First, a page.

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Old 17-02-2016, 14:18   #46
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Re: Importance of D/L ratio

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GordMay, it is difficult to disagree with you with that avatar an all your nice manners.

I had one of those calculators many years ago and I through it out long ago. It really does not serve any purpose except maybe regarding comparing most common types of cruisers that existed when that calculator was created, or better, when the different ratings that served to access a boat and that are on its basis, were created.

We are far away from the 70's early 80's and most of the things the calculator indicates, regarding comfort, stability or even the definition of the type of boat make today no sense and does not provide valid information regarding the vast amount of different boats on the market that are all very different from the typical boat from the 70's.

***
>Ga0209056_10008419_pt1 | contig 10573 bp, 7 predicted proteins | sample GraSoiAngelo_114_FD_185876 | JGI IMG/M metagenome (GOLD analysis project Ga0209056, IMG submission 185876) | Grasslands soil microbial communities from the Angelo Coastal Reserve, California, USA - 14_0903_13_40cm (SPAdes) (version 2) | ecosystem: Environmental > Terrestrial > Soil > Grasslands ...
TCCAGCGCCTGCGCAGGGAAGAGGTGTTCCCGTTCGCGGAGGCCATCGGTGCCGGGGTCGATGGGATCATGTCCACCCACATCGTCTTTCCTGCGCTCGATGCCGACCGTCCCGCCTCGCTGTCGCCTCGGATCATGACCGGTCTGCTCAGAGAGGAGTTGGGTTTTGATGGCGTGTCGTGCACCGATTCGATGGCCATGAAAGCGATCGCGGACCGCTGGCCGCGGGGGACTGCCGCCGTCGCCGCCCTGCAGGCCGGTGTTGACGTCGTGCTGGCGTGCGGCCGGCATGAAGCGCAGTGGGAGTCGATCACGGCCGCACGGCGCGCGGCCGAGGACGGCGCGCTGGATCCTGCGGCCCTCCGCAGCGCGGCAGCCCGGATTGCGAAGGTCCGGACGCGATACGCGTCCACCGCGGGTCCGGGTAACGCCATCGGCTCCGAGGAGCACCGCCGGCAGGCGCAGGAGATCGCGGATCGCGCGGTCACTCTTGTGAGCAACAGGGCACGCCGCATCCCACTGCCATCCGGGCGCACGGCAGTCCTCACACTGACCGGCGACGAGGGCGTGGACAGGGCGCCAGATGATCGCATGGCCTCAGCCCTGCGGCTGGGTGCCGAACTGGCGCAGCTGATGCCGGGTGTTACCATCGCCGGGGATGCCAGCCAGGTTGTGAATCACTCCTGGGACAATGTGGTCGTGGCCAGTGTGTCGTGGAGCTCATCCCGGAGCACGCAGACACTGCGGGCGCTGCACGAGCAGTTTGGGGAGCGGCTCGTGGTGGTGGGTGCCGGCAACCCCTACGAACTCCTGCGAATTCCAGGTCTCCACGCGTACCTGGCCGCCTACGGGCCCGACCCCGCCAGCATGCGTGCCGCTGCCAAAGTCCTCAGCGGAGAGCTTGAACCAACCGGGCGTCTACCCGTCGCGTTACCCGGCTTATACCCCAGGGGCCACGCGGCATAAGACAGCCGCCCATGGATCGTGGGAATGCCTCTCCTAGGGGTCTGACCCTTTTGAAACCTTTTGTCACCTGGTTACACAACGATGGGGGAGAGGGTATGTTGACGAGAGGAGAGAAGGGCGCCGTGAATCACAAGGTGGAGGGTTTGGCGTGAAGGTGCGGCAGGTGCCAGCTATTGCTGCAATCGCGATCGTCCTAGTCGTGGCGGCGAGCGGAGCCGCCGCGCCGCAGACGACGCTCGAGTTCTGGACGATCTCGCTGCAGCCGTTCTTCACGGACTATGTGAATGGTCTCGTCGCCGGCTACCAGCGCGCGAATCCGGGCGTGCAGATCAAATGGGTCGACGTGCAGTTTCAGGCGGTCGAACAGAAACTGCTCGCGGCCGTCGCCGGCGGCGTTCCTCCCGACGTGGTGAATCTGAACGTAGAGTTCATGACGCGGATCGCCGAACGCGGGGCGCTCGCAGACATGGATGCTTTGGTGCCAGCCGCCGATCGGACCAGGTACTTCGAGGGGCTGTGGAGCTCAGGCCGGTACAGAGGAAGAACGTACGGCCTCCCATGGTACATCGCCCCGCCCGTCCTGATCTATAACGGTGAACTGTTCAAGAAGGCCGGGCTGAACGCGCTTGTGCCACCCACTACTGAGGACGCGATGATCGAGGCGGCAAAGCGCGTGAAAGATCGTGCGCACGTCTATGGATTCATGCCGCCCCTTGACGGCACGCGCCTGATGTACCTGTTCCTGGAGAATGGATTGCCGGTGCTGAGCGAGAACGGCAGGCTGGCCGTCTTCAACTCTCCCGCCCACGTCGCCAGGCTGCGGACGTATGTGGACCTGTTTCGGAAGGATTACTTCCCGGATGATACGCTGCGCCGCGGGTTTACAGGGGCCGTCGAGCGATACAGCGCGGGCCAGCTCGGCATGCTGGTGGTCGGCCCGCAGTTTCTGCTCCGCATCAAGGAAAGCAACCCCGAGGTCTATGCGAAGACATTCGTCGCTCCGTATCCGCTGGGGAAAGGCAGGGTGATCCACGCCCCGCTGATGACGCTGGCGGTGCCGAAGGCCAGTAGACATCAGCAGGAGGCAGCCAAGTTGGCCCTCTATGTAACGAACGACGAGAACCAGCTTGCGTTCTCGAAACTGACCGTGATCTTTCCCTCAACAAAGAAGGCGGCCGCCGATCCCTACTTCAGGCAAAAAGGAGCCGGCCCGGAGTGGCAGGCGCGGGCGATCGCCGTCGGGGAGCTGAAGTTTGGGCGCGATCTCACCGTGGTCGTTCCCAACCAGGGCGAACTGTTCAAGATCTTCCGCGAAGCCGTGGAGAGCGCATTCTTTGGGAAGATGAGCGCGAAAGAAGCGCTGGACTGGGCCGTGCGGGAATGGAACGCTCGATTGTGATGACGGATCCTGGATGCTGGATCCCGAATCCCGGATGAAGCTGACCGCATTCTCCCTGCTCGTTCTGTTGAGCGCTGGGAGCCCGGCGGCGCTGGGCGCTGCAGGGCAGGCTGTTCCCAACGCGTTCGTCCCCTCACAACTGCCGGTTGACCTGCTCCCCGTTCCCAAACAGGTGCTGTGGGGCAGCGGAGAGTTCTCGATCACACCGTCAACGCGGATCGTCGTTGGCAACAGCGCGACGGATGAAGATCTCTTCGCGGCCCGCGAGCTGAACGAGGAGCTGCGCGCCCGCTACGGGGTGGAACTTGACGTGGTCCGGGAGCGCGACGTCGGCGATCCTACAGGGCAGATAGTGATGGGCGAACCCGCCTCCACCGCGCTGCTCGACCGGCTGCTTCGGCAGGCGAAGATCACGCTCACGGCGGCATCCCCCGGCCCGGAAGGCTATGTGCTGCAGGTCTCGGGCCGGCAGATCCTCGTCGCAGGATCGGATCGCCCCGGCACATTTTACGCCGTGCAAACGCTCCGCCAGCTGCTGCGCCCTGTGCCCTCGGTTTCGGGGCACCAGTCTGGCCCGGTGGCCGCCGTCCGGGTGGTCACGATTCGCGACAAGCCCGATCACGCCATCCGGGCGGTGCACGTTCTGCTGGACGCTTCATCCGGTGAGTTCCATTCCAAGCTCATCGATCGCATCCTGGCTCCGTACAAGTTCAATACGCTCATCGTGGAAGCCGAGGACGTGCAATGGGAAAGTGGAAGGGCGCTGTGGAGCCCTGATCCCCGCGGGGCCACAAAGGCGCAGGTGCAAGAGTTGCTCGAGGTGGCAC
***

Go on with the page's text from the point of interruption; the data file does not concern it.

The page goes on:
So far every boat I've been on has more or less been in line what the motion comfort index predicted. Granted very few of those were personally tested in severe environments but still if when moored it starts bobbing every which way from a passing dinghy you know you've got a squirrel on your hand. Now it still may give a decent ride in a storm being faster and what not but at least the first impressions are usually in line with what's predicted by these indices. Thus IMO, while not being the final word, they are a good start to explore further the various models which will suit one's sailing style and needs.
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Old 17-02-2016, 14:26   #47
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Re: Importance of D/L ratio

I don't feel using DLR to compare boats of different sizes really tells you much. In order for the ratio to have any meaning the boats need to be similar is size AND shape. Comparing say a 1985 35' with large overhangs and a high DLR to a 2005 45' with plum bow and length carried way aft will be meaningless.